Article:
negligible,

v12 4fl v12

Z A Z B 1.5
2
g
d
2
g
1

Putting ZA ZB = h = 10 m, f = 0.008, l = 100 m, d 1 = 50 mm = 0.05 m,

4x 0.008x100 v12
10 1.5

0
.
05

2g

v12 = 2g x 10/(1.5+64)
v1 = 1.731 m/s
Volume rate of flow through pipe 1, Q 1 = (/4)d12v1 = (/4) x 0.052 x 1.731
Q1 = 0.0034 m3/s

Example 14.3: Pipes in parallel


For flow by way of pipe 2,

pA v 2A
p B v 2B

v 22 4fl v 22 v 22

Z A
Z B 0.5

2g d 2 2g 2g
g 2 g
g 2g

Since PA = PB and both VA and VB can be assumed negligible,

4fl v 22

Z A Z B 1.5
d
2 2g

Putting ZA ZB = h = 10 m, f = 0.008, l = 100 m, d 2 = 100 mm = 0.1


m,

4x 0.008x100 v 22
10 1.5

0
.
1

2g

v22 = 2g x 10/(1.5+32)
v2 = 2.42 m/s
Volume rate of flow through pipe 2, Q 2 = (/4)d22v2 = (/4) x 0.12 x 2.42
Q2 = 0.0190 m3/s

Example 14.3: Pipes in parallel


(b) Replacing the two pipes by the equivalent single pipe
which will convey the same total flow,
o Volume rate of flow through single pipe,
Q = Q1 + Q2 = 0.0034 + 0.0190 = 0.0224 m3/s
v
If v is the velocity in the single pipe, Q = (/4)D2v
Dia:
4Q
4x 0.0224 0.02852

Dv
2
2
2
D

length = 100 m

pA v 2A
p B v 2B

v 2 4fl v 2 v 2

Z A
Z B 0.5

g
2
g

g
2
g
2
g
D
2
g
2g between A and B,

steady

energy

Applying
the
flow
equation
4fl v 2
Z A Z B 1.5

D 2g

Example 14.3: Pipes in parallel

Putting ZA ZB = h = 10 m, f = 0.008, l = 100 m, V = 0.02852/D 2,


4 x 0.008x100 (0.02852) 2
10 1.5

D
2gD4

10 = (1.5D + 3.2)(0.02852)2/2gD5
241 212D5 1.5D 3.2 = 0 (or)

f(D) = 0

This equation can be solved graphically or by successive


approximations.
An approximate answer can be obtained by omitting the second term;
then,
241 212D5 = 3.2 and D = 0.1058 m
If D = 0.1058 m, then f(D) = 3.198 0.159 3.2 = -0.161
If D = 0.107 m, then f(D) = 3.383 0.161 3.2 = +0.022
This result is sufficiently accurate for practical purposes.
Diameter of equivalent single pipe = 0.107 m = 107 mm.

Example 14.4: Pipes in branching

Fig. 14.5: The three reservoir problem

Example 14.4: Pipes in branching


For flow from A to B,
pA v 2A
p B v 2B
4f1l1 v12 4f 2l2 v 22

Z A
Z B

g
2
g

g
2
g
d
2
g
d 2 2g

Since PA = PB = atmospheric pressure and, if the reservoirs


are large, VA and VB will be negligible,
4f1l1 v12 4f 2l 2 v 22
ZA ZB

d1 2g d 2 2g
Putting ZA ZB = h = 16 m, f = 0.01, l1 = 120 m, d1 = 0.12
m, l2 = 60 m, d22 = 0.075 m, 2
16

4x 0.01x120 v1 4x 0.01x 60 v 2

0.12
2g
0.075 2g

16 2.0387 v12 1.6310 v 22

(1)

Example 14.4: Pipes in branching


For flow from A to C,
p A v 2A
pC v C2
4f1l1 v12 4f 3l3 v 32

Z A
ZC

g
2
g

g
2
g
d
2
g
d 3 2g

4f1l1 v12 4f 3l3 v 32


ZA ZC

d1 2 g d 3 2 g
Putting ZA ZC = 24 m, f = 0.01, l1 = 120 m, d1 = 0.12 m, l3 =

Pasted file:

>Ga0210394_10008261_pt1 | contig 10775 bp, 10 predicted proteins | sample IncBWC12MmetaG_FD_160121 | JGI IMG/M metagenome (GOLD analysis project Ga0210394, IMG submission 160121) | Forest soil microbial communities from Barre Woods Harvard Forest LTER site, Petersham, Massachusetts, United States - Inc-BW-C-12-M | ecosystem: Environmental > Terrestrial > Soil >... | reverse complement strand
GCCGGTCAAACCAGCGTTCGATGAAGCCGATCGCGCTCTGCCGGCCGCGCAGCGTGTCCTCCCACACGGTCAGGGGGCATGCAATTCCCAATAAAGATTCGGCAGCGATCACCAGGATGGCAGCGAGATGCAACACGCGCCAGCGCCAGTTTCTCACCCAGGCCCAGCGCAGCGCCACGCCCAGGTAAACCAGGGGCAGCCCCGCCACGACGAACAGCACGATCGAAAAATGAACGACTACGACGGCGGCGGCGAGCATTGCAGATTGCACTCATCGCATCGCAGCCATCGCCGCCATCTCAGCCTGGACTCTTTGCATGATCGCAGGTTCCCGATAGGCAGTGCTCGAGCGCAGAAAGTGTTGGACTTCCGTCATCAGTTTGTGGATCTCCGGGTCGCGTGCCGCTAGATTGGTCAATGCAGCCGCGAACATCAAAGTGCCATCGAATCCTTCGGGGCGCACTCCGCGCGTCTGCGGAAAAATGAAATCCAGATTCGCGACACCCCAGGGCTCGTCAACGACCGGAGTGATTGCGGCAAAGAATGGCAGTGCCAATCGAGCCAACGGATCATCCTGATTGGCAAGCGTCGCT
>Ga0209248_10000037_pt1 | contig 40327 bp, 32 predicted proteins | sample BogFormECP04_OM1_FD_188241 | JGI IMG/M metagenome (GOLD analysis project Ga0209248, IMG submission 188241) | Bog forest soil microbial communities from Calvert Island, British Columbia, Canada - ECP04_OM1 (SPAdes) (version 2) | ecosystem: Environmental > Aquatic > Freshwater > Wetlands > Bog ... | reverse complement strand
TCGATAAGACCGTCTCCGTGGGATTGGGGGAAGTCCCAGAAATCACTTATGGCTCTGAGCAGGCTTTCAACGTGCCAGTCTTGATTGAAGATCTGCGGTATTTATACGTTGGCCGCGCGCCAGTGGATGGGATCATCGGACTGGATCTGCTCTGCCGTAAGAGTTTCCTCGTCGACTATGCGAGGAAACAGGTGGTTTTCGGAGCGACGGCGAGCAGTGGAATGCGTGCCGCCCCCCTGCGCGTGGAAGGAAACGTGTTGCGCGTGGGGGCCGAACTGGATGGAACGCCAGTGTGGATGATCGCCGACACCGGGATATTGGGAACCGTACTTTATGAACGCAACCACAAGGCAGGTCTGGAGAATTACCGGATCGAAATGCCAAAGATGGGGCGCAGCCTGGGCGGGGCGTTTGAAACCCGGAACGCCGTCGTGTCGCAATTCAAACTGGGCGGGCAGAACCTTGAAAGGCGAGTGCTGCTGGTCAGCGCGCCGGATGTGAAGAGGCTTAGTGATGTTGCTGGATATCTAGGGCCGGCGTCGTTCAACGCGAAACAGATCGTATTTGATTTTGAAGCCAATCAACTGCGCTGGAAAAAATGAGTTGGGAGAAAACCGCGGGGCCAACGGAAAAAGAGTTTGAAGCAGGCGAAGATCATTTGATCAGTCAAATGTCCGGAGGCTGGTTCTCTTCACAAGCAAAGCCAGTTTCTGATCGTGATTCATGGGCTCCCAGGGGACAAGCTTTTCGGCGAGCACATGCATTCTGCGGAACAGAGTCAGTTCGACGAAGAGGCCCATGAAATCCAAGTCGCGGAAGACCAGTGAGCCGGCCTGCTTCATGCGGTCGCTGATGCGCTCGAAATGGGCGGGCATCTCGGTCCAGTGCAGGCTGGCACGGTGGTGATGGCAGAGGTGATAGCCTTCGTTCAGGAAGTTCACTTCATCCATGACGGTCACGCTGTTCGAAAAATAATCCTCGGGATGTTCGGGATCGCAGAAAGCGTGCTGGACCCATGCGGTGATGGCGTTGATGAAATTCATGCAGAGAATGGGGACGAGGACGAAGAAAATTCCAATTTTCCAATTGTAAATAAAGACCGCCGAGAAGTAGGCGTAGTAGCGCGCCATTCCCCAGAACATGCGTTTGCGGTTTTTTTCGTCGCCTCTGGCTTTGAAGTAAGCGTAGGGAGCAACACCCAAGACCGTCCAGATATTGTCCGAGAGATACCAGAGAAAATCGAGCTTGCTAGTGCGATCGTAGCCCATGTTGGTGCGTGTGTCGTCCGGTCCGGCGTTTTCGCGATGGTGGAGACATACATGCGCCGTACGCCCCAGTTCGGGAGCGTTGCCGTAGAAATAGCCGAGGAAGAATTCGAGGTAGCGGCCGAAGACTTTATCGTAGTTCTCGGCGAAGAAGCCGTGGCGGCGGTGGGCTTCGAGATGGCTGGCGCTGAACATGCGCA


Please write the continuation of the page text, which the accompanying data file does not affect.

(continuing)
40 m, d3 = 0.062 m,
2
24

4x 0.01x120 v1 4x 0.01x 40 v 3

0.12
2g
0.06
2g

24 2.0387 v12 1.3592 v 32

(2)

Example 14.4: Pipes in branching


For continuity of flow at D,
Flow through AD = Flow through DB + Flow through DC,
Q1 = Q2 + Q 3
A 1v1 = A 2v2 + A 3v3
(/4)d12v1 = (/4)d22v2 + (/4)d32v3,
v1 = (d2/d1)2 v2 + (d3/d1)2 v3
Substituting numerical values,
v1 = (0.075/0.12)2v2 + (0.06/0.12)2v3
v1 0.3906v2 0.2500v3 = 0

(3)

Values of v1, v2, and v3 are found by solution of the


simultaneous equations (1), (2) and (3).
From (1), v2 = (9.81 1.25v12)(4)
From (2)

v3 = (17.657 1.5v12)

(5)

Example 14.4: Pipes in branching


Substituting in equation (3),
v1 0.3906 (9.81 1.25v12) 0.25 (17.657 1.5v12) = 0

(6)

Equation (6) can be solved graphically or by successive


approximations.
If the square roots are to be real, the value of V 1 cannot exceed the lowest
value that make one of the terms under the square root signs equal to zero.
This will be given by (9.81 - 1.25v12) = 0;
i.e.,
v12= 9.81/1.25 = 7.848,
so that
v1 must be less than (7.848) = 2.80 m/s.

Ifv1 = 2.8 m/s,

f(v1) = 2.8 0.0391 0.6071 = + 2.1538;

v1 = 1.9 m/s,

f(v1) = 1.9 0.8990 0.8747 = + 0.1263;

v1 = 1.8 m/s,

f(v1) = 1.8 0.9374 0.8943 = - 0.0317;

v1 = 1.82 m/s, f(v1) = 1.82 0.9300 0.8905 = -0 .0005

Example 14.4: Pipes in branching


Taking v1 = 1.82 m/s as a sufficiently accurate result,
Volume rate of flow in AD,
Q1 = (/4)d12v1 = (/4) x 0.122 x 1.82 = 0.0206 m3/s
From eqn. (4), v2 = (9.81 1.25x1.822) = 2.381 m/s,
Volume rate of flow in DB,
Q2 = (/4)d22v2 = (/4) x 0.0752 x 2.381 = 0.0105 m3/s
From eqn. (5),

v3 = (17.657 1.5x1.822) = 3.562 m/s,

Volume rate of flow in DC,


Q3 = (/4)d32v3 = (/4) x 0.062 x 3.562 = 0.0101 m3/s
Checking for continuity at D,
Q2 + Q3 = 0.0105 + 0.0101 = 0.0206 = Q 1

O.K.

The End